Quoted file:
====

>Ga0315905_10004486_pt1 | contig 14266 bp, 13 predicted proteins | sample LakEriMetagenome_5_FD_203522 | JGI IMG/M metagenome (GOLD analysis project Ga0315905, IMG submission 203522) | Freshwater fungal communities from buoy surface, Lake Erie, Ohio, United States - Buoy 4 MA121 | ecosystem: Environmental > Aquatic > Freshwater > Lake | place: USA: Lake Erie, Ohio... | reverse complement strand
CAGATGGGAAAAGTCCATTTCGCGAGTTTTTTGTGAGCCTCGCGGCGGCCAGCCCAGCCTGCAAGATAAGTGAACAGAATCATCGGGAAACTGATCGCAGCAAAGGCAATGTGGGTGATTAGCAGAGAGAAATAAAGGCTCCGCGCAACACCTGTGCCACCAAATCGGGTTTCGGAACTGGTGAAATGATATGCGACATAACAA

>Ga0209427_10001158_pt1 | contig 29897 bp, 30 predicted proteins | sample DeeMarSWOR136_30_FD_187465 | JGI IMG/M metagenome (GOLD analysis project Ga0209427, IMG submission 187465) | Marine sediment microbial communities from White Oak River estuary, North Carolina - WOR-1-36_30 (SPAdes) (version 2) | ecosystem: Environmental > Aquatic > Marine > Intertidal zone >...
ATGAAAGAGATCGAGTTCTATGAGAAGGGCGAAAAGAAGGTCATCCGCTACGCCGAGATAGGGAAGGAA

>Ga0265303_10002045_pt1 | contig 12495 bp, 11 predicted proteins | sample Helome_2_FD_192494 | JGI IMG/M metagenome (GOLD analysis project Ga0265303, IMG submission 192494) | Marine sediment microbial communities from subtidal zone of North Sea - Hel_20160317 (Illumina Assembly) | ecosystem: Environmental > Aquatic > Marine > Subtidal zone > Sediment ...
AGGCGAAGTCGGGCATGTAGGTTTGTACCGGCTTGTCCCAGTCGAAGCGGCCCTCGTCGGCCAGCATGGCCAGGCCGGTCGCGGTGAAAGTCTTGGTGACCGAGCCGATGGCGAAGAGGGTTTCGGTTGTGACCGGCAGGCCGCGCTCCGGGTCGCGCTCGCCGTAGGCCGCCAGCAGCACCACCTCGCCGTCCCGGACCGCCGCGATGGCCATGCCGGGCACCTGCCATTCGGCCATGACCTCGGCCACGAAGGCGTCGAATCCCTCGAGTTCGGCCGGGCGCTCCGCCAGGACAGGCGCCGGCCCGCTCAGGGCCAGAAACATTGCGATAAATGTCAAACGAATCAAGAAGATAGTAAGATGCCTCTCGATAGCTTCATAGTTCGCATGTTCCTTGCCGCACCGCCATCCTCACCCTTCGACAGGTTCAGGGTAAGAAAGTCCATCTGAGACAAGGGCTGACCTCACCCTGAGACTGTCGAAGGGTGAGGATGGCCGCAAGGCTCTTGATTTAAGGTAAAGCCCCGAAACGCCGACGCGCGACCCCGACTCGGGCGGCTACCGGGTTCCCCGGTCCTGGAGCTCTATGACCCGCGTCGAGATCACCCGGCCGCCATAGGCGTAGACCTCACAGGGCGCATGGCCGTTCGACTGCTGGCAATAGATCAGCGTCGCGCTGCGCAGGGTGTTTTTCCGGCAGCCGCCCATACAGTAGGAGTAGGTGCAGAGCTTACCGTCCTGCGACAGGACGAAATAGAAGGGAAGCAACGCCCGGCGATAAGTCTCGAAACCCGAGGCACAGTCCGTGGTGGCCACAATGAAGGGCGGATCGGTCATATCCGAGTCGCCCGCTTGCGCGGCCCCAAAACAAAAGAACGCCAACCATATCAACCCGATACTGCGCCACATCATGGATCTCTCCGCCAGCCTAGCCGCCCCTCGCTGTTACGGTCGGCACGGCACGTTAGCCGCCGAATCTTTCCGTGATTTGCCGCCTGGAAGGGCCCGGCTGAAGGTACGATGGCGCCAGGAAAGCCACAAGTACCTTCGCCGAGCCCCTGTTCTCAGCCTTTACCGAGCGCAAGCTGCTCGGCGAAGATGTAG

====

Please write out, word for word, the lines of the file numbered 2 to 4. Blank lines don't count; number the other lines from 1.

CAGATGGGAAAAGTCCATTTCGCGAGTTTTTTGTGAGCCTCGCGGCGGCCAGCCCAGCCTGCAAGATAAGTGAACAGAATCATCGGGAAACTGATCGCAGCAAAGGCAATGTGGGTGATTAGCAGAGAGAAATAAAGGCTCCGCGCAACACCTGTGCCACCAAATCGGGTTTCGGAACTGGTGAAATGATATGCGACATAACAA

>Ga0209427_10001158_pt1 | contig 29897 bp, 30 predicted proteins | sample DeeMarSWOR136_30_FD_187465 | JGI IMG/M metagenome (GOLD analysis project Ga0209427, IMG submission 187465) | Marine sediment microbial communities from White Oak River estuary, North Carolina - WOR-1-36_30 (SPAdes) (version 2) | ecosystem: Environmental > Aquatic > Marine > Intertidal zone >...
ATGAAAGAGATCGAGTTCTATGAGAAGGGCGAAAAGAAGGTCATCCGCTACGCCGAGATAGGGAAGGAA